\Delta_2^{\mathrm{min}} < \Delta_2 < \Delta_2^{\mathrm{max}} \end{equation} \begin{equation}\label{eqn:qmLecture21:320} \alpha^{\mathrm{min}} = 2 e^2 \frac{ \Abs{ \bra{\psi_{100}} z \ket{\psi_{210}} }^2 }{E_{210}^{(0)} - E_{100}^{(0)}} \end{equation} For the hydrogen atom we have \begin{equation}\label{eqn:qmLecture21:820} E_n = -\frac{ e^2}{ 2 n^2 a_0 }, \end{equation} allowing any difference of energy levels to be expressed as a fraction of the ground state energy, such as \begin{equation}\label{eqn:qmLecture21:340} E_{210}^{(0)} = \inv{4} E_{100}^{(0)} = \inv{4} \frac{ -\Hbar^2 }{ 2 m a_0^2 } \end{equation} So \begin{equation}\label{eqn:qmLecture21:360} E_{210}^{(0)} - E_{100}^{(0)} = \frac{3}{4} \frac{ \Hbar^2 }{ 2 m a_0^2 } \end{equation} In the numerator we have \begin{equation}\label{eqn:qmLecture21:380} \begin{aligned} \bra{\psi_{100}} z \ket{\psi_{210}} &= \int r^2 d\Omega \lr{ \inv{\sqrt{\pi} a_0^{3/2}} e^{-r/a_0} } r \cos\theta \lr{ \inv{4 \sqrt{2 \pi} a_0^{3/2}} \frac{r}{a_0} e^{-r/2a_0} \cos\theta } \\ &= (2 \pi) \inv{\sqrt{\pi}} \inv{4 \sqrt{2 \pi} } a_0 \int_0^\pi d\theta \sin\theta \cos^2\theta \int_0^\infty \frac{dr}{a_0} \frac{r^4}{a_0^4} e^{-r/a_0 - r/2 a_0} \\ &= (2 \pi) \inv{\sqrt{\pi}} \inv{4 \sqrt{2 \pi} } a_0 \lr{ \evalrange{-\frac{u^3}{3}}{1}{-1} } \int_0^\infty s^4 ds e^{- 3 s/2 } \\ &= 2 \inv{4 \sqrt{2} } a_0 \lr{ \evalrange{-\frac{u^3}{3}}{1}{-1} } \int_0^\infty s^4 ds e^{- 3 s/2 } \\ &= \inv{2 \sqrt{2}} \frac{2}{3} a_0 \frac{256}{81} \\ &= \frac{1}{3 \sqrt{2} } \frac{ 256}{81} a_0 \approx 0.75 a_0. \end{aligned} \end{equation} This gives \begin{equation}\label{eqn:qmLecture21:420} \begin{aligned} \alpha^{\mathrm{min}} &= \frac{ 2 e^2 (0.75)^2 a_0^2 }{ \frac{3}{4} \frac{\Hbar^2}{2 m a_0^2} } \\ &= \frac{6}{4} \frac{2 m e^2 a_0^4}{ \Hbar^2 } \\ &= 3 \frac{m e^2 a_0^4}{ \Hbar^2 } \\ &= 3 \frac{ 4 \pi \epsilon_0 }{a_0} a_0^4 \\ &\approx 4 \pi \epsilon_0 a_0^3 \times 3. \end{aligned} \end{equation} The factor \( 4 \pi \epsilon_0 a_0^3 \) are the natural units for the polarizability. There is a neat trick that generalizes to many problems to find the upper bound. Recall that the general polarizability was \begin{equation}\label{eqn:qmLecture21:440} \alpha = 2 e^2 \sum_{nlm \ne 100} \frac{ \Abs{ \bra{100} z \ket{ n l m }}^2 }{ E_{n l m} -E_{100}^{(0)} }. \end{equation} If we are looking for the upper bound, and replace the denominator by the smallest energy difference that will be encountered, it can be brought out of the sum, for \begin{equation}\label{eqn:qmLecture21:460} \alpha^{\mathrm{max}} = 2 e^2 \inv{E_{2 1 0} -E_{100}^{(0)} } \sum_{nlm \ne 100} \bra{100} z \ket{ n l m } \bra{nlm} z \ket{ 100 } \end{equation} Because \( \bra{nlm} z \ket{100} = 0 \), the constraint in the sum can be removed, and the identity summation evaluated \begin{equation}\label{eqn:qmLecture21:480} \begin{aligned} \alpha^{\mathrm{max}} &= 2 e^2 \inv{E_{2 1 0} -E_{100}^{(0)} } \sum_{nlm} \bra{100} z \ket{ n l m } \bra{nlm} z \ket{ 100 } \\ &= \frac{2 e^2 }{ \frac{3}{4} \frac{\Hbar^2}{ 2 m a_0^2} } \bra{100} z^2 \ket{ 100 } \\ &= \frac{16 e^2 m a_0^2 }{ 3 \Hbar^2 } \times a_0^2 \\ &= 4 \pi \epsilon_0 a_0^3 \times \frac{16}{3}. \end{aligned} \end{equation} The bounds are \begin{equation}\label{eqn:qmLecture21:520} \boxed{ 3 \ge \frac{\alpha}{\alpha^{\mathrm{at}}} < \frac{16}{3}, } \end{equation} where \begin{equation}\label{eqn:qmLecture21:560} \alpha^{\mathrm{at}} = 4 \pi \epsilon_0 a_0^3. \end{equation} The actual value is \begin{equation}\label{eqn:qmLecture21:580} \frac{\alpha}{\alpha^{\mathrm{at}}} = \frac{9}{2}. \end{equation}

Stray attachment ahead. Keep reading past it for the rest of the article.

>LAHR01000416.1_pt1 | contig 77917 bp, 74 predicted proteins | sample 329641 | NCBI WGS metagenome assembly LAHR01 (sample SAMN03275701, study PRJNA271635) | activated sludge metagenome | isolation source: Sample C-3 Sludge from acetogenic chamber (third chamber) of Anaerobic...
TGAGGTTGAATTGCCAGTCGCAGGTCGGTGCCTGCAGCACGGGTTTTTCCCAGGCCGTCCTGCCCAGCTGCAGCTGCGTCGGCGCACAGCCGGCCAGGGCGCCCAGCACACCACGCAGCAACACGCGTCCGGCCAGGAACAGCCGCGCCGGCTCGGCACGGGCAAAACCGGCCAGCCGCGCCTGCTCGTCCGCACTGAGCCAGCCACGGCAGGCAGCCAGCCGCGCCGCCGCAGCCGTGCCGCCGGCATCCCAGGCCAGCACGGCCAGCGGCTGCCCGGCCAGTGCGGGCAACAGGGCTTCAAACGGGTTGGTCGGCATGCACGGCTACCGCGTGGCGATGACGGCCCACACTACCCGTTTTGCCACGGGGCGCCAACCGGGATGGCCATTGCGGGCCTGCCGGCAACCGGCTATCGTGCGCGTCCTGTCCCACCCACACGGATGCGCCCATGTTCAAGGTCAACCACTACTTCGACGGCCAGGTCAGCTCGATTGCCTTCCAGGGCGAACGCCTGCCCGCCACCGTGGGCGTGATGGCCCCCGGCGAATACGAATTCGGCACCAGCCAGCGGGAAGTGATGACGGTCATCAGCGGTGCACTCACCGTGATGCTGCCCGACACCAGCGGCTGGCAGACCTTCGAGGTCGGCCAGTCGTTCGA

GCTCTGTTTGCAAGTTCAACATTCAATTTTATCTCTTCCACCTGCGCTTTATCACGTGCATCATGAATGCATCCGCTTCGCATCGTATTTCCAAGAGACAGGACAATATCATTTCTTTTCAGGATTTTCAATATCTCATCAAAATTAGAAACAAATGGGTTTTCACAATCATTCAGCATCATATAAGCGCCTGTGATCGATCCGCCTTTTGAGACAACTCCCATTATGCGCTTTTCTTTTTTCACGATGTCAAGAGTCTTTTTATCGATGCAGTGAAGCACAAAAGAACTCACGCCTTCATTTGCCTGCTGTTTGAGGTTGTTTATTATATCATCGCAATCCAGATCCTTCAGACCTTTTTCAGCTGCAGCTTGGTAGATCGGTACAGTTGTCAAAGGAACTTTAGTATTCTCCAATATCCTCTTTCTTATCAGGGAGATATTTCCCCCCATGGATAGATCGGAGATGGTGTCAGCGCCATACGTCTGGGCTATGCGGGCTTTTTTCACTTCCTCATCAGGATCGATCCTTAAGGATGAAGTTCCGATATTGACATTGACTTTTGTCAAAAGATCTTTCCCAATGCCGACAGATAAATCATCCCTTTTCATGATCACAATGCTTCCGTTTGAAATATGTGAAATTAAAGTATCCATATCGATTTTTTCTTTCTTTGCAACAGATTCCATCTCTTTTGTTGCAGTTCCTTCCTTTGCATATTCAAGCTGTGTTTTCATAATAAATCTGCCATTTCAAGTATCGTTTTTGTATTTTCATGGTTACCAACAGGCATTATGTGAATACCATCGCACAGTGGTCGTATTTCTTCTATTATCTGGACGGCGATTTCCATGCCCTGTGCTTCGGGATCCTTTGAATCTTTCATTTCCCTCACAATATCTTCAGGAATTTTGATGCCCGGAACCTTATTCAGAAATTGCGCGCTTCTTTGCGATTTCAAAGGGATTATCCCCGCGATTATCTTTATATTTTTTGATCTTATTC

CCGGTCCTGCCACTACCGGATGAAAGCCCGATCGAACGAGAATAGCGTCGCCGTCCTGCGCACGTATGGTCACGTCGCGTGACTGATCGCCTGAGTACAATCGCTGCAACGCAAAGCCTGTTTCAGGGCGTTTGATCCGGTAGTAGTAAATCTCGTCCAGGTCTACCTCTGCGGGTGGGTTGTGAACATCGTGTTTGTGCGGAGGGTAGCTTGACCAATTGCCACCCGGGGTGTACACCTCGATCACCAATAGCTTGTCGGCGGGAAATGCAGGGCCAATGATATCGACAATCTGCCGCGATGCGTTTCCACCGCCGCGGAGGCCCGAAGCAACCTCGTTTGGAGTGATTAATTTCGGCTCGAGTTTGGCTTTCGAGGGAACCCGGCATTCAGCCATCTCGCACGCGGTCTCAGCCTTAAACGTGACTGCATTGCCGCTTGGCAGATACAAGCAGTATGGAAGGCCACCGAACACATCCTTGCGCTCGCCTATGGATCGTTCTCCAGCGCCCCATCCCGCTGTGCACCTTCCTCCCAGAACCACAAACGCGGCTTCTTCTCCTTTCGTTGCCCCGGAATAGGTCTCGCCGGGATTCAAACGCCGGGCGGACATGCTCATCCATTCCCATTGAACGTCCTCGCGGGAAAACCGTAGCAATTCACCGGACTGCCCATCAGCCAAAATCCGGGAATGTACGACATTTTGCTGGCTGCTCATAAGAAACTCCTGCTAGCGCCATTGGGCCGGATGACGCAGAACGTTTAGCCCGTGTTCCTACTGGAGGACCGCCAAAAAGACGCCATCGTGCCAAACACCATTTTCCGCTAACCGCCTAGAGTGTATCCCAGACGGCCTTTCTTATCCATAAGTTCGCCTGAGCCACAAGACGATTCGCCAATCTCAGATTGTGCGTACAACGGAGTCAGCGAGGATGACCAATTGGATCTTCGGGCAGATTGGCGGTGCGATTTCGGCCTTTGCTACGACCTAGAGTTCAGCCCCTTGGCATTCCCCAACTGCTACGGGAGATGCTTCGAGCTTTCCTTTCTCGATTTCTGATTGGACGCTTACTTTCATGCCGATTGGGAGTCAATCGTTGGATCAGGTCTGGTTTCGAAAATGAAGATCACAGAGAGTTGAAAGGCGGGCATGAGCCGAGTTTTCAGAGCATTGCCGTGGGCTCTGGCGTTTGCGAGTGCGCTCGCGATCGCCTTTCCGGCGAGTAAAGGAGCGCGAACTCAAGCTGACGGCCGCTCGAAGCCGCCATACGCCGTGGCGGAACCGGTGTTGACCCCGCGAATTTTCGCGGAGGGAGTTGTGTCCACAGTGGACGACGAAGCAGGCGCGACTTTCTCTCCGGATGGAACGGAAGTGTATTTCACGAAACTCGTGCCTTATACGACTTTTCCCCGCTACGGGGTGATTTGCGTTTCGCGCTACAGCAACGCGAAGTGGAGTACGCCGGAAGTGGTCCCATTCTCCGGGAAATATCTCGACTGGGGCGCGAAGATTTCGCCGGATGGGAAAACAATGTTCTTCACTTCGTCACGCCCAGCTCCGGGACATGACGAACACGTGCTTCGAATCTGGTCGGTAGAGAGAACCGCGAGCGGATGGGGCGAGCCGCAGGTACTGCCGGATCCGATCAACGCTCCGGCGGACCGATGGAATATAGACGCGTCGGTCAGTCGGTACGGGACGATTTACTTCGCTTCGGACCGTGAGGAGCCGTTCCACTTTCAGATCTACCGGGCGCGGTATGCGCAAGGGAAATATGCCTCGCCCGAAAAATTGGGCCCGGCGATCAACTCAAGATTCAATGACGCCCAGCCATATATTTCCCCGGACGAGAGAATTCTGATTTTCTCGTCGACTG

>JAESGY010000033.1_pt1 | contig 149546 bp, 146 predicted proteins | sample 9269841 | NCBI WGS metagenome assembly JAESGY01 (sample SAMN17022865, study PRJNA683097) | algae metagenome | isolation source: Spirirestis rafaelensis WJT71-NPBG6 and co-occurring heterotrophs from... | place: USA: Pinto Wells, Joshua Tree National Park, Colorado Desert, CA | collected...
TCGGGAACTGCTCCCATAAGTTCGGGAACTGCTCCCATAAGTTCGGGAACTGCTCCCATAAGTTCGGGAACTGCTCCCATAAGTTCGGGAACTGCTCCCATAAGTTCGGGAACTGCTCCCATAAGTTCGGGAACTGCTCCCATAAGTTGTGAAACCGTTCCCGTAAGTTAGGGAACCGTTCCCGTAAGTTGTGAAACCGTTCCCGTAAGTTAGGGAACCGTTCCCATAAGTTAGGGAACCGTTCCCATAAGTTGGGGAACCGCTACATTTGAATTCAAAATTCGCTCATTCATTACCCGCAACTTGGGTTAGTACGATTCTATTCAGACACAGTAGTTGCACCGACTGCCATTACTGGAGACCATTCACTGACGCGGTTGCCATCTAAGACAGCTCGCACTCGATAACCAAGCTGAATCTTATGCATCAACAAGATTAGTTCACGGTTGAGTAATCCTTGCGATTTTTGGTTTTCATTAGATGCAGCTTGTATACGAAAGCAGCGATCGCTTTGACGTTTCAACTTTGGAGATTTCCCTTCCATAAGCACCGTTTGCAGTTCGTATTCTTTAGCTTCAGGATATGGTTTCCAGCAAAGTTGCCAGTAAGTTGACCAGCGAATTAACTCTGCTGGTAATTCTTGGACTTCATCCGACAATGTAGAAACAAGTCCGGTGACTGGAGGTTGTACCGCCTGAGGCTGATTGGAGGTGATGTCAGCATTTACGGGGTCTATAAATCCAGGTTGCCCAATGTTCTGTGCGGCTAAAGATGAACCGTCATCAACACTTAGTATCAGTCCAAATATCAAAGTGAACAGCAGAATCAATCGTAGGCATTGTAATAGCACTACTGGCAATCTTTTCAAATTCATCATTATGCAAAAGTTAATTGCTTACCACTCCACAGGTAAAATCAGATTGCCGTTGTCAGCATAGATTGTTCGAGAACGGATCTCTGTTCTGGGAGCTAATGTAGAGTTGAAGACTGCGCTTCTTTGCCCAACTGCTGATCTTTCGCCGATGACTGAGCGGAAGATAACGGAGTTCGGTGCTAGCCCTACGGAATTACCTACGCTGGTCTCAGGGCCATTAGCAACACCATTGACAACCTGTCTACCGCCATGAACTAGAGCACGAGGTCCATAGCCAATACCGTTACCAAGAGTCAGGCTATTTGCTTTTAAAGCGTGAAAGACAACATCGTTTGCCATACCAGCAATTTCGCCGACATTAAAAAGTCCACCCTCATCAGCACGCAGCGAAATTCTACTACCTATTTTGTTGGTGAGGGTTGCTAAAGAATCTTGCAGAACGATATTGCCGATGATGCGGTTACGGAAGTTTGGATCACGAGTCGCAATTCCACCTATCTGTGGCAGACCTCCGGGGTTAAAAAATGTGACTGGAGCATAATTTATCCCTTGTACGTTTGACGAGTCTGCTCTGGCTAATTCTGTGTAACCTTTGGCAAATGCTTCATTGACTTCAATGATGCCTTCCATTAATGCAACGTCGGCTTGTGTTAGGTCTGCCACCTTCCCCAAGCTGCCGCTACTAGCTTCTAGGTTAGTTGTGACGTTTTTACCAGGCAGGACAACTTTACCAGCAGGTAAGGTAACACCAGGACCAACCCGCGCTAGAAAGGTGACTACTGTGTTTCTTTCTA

Example: Computing the dipole moment